I grew up in New England and summer brought us three months of beach weather and alongside the salty sea air came fresh corn. My mother would always send us on our bikes to Woodman’s Farm to get corn that was picked that morning. The owner’s wife would make him sit outside in the hot sun selling the daily picked corn until it was all gone. He didn’t like that much.
It was a never discussed secret on Drakeside Road that Leonard would give you twice as much corn than you asked for so he could quit early. New England people love a bargain.
He was a quintessential Yankee farmer and had an accent dating back to the pilgrims. Like most farmers he worked tirelessly and I was able to spend a few months helping him out at with his farm work at the suggestion of my parents. Well, more than a suggestion after the night we thought it would be smart to sneak a few beverages into the movie theatre that happened to be owned by our neighbors, Kay and John Tinios. Word travels fast in small town and memories run long.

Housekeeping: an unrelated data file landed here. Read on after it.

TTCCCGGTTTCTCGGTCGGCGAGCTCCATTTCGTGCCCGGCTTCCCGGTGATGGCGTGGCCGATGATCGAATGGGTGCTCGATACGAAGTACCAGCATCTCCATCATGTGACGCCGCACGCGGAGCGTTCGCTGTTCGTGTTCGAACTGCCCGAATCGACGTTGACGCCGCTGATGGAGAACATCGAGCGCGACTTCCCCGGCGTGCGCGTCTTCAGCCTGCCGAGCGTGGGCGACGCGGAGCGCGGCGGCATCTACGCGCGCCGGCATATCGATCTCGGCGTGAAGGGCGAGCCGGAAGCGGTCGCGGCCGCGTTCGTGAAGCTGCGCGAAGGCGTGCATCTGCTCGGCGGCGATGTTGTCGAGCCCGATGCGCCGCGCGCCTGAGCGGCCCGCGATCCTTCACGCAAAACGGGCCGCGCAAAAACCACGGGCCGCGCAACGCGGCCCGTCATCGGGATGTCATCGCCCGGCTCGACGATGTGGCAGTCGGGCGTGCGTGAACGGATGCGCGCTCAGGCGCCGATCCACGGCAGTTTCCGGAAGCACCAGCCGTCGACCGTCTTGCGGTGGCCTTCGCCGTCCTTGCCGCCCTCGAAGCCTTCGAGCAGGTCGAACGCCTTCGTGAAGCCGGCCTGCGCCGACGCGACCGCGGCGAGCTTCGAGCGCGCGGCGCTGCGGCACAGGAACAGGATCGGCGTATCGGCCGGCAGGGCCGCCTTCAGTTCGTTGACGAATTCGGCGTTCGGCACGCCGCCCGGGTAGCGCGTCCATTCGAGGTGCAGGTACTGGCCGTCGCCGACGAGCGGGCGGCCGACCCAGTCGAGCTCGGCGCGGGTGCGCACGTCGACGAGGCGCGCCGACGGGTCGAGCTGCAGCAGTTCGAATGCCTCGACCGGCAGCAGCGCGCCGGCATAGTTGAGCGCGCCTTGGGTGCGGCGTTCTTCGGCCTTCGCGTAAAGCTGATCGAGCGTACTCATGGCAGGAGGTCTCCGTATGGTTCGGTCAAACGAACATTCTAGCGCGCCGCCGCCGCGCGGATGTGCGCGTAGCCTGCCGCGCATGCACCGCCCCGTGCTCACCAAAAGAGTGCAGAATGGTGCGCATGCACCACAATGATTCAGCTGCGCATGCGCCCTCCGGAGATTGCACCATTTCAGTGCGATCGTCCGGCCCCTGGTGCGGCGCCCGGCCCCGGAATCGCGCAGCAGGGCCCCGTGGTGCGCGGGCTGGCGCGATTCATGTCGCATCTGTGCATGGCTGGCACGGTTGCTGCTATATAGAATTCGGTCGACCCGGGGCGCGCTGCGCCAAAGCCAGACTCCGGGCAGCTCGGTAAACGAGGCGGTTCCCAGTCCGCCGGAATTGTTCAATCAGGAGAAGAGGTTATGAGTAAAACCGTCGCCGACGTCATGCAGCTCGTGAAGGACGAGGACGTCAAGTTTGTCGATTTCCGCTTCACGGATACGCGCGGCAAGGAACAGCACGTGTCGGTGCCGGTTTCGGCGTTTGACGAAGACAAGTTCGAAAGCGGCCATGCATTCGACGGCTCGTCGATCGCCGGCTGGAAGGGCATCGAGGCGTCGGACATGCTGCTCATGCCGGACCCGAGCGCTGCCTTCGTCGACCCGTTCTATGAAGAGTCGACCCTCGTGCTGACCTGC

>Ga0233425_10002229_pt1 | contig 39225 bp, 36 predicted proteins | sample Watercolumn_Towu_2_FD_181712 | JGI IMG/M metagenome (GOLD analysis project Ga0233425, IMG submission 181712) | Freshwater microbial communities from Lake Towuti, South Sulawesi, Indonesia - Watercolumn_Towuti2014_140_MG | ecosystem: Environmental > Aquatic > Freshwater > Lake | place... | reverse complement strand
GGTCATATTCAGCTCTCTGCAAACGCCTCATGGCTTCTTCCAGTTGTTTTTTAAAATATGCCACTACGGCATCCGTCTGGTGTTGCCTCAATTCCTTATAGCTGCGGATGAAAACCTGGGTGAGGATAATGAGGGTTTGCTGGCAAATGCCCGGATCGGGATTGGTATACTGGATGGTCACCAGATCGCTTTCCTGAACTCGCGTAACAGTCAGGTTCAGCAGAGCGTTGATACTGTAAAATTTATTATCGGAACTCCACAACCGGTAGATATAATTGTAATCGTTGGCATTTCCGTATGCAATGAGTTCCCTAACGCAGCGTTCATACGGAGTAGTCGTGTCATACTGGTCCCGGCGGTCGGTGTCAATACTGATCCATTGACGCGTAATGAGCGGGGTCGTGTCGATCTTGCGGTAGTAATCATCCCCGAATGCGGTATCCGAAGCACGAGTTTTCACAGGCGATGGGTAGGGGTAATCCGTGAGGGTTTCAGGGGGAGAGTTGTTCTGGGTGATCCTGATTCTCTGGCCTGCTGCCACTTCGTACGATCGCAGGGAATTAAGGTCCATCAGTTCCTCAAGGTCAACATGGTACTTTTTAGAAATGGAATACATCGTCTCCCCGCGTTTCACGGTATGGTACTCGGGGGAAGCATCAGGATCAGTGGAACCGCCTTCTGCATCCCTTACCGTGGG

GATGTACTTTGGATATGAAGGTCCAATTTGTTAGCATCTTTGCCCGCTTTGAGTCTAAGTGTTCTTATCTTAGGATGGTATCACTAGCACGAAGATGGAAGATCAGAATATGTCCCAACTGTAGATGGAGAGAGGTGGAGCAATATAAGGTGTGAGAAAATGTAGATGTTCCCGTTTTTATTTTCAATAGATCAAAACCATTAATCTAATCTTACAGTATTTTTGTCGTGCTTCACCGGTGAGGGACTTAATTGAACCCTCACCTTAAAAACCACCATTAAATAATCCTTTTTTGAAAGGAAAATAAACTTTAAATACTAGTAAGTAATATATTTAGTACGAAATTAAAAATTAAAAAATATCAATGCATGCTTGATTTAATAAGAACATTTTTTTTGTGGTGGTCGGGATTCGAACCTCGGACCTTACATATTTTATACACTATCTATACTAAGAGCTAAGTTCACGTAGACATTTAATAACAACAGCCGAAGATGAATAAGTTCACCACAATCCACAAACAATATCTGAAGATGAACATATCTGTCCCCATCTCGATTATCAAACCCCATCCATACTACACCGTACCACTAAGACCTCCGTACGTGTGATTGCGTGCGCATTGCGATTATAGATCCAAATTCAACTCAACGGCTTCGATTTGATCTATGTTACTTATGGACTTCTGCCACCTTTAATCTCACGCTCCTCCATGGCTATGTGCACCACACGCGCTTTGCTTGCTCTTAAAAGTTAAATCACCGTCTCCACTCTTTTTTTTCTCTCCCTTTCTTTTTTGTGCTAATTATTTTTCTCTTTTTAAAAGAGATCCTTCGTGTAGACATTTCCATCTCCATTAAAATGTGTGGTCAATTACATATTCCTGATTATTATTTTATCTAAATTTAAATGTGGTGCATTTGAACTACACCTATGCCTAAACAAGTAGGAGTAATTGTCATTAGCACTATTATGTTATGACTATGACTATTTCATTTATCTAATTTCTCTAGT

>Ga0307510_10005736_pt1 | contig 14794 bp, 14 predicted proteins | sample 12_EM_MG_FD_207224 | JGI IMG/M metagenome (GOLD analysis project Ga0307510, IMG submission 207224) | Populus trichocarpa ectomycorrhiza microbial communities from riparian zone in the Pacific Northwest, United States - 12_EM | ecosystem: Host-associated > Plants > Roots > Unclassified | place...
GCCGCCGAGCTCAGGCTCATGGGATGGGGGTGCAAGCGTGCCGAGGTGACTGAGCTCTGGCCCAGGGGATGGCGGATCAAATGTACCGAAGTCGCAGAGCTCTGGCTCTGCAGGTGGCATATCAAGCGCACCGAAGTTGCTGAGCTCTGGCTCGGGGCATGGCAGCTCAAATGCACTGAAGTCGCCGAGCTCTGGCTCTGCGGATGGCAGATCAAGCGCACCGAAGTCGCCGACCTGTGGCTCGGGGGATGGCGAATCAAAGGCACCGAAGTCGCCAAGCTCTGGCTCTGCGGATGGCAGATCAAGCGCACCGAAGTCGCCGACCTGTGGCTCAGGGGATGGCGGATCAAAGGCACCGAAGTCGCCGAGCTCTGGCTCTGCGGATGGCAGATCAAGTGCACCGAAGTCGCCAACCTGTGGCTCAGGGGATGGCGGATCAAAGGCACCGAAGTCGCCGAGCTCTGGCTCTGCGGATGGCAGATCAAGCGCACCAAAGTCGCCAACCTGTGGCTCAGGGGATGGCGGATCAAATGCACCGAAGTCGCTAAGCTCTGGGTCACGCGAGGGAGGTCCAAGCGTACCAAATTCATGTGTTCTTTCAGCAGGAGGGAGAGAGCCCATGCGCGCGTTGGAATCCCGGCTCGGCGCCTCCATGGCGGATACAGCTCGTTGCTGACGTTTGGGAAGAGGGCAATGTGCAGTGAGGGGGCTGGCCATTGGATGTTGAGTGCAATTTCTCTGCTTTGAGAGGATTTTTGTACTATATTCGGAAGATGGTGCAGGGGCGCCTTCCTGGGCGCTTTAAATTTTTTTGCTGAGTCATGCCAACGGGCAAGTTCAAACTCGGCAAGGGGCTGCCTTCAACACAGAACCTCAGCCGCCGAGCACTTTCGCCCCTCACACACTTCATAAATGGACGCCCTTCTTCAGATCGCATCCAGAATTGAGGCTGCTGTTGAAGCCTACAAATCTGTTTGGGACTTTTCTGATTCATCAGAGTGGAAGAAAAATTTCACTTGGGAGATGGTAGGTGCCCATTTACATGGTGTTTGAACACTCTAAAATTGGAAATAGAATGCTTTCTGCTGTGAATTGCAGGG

Years later, John was high up in the New Hampshire Restaurant Association and I was involved in politics. I would often be traveling around the state with presidential candidates and he would love to tell the Senator or former Cabinet member I was with the epic story of the night we took over the theatre.
Now, back to the corn, back in the old days, when we brought the corn home it was steamed, buttered and salted. Done.
I have been fiddling around with perfecting corn and stumbled onto the tastiest, simplest way to prepare one of summer’s best treats. I (well Tate the housetern) shucked the fresh farm-stand corn and rubbed Dijon mustard on each ear and then sprinkled with kosher salt and Lawry’s seasoned pepper. We (see above) then grilled the corn so it showed some color and drizzled it with melted salted butter, seasoned again, then sprinkled some parmesan cheese and served hot. Total winner.
- 8 ears of fresh corn directly from a farm stand/market if you can, shucked
- Roughly 1 cup of whole grain Dijon
- Lawry’s seasoned pepper
- 6 tablespoons of unsalted butter
- 1/2 cup basil, cut into small ribbons
- 2 tablespoons each of fill and chives
- Shuck the corn
- Rub each ear with a liberal amount of Dijon mustard
- Sprinkle with kosher salt and Lawyry’s seasoned pepper
- Grill until 10% of the kernels are blackened
- Season with the salt and Lawry’s seasoned pepper
- Melt the butter and add the parmesan and herbs, pour over corn and toss